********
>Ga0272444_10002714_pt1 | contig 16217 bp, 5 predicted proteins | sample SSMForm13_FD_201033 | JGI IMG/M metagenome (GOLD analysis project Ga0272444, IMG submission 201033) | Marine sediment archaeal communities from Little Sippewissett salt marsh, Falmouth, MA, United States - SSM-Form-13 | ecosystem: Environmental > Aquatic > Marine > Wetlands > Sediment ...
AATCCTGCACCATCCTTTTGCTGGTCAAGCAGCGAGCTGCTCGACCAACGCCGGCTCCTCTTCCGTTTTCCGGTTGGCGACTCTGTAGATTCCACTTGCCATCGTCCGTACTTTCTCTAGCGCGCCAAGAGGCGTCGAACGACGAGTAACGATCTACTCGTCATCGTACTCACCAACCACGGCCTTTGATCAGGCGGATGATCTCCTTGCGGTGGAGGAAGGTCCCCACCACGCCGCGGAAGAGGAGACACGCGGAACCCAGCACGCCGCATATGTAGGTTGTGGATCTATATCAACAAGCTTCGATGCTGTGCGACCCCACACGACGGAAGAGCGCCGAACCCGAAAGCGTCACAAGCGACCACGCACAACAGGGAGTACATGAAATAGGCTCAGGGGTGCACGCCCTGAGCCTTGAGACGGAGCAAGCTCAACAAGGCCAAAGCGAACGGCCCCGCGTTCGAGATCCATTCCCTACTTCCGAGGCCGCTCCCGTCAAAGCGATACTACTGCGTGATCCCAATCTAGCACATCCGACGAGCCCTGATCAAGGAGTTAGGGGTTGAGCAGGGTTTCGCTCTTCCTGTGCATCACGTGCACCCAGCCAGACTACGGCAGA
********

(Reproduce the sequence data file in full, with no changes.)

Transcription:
>Ga0272444_10002714_pt1 | contig 16217 bp, 5 predicted proteins | sample SSMForm13_FD_201033 | JGI IMG/M metagenome (GOLD analysis project Ga0272444, IMG submission 201033) | Marine sediment archaeal communities from Little Sippewissett salt marsh, Falmouth, MA, United States - SSM-Form-13 | ecosystem: Environmental > Aquatic > Marine > Wetlands > Sediment ...
AATCCTGCACCATCCTTTTGCTGGTCAAGCAGCGAGCTGCTCGACCAACGCCGGCTCCTCTTCCGTTTTCCGGTTGGCGACTCTGTAGATTCCACTTGCCATCGTCCGTACTTTCTCTAGCGCGCCAAGAGGCGTCGAACGACGAGTAACGATCTACTCGTCATCGTACTCACCAACCACGGCCTTTGATCAGGCGGATGATCTCCTTGCGGTGGAGGAAGGTCCCCACCACGCCGCGGAAGAGGAGACACGCGGAACCCAGCACGCCGCATATGTAGGTTGTGGATCTATATCAACAAGCTTCGATGCTGTGCGACCCCACACGACGGAAGAGCGCCGAACCCGAAAGCGTCACAAGCGACCACGCACAACAGGGAGTACATGAAATAGGCTCAGGGGTGCACGCCCTGAGCCTTGAGACGGAGCAAGCTCAACAAGGCCAAAGCGAACGGCCCCGCGTTCGAGATCCATTCCCTACTTCCGAGGCCGCTCCCGTCAAAGCGATACTACTGCGTGATCCCAATCTAGCACATCCGACGAGCCCTGATCAAGGAGTTAGGGGTTGAGCAGGGTTTCGCTCTTCCTGTGCATCACGTGCACCCAGCCAGACTACGGCAGA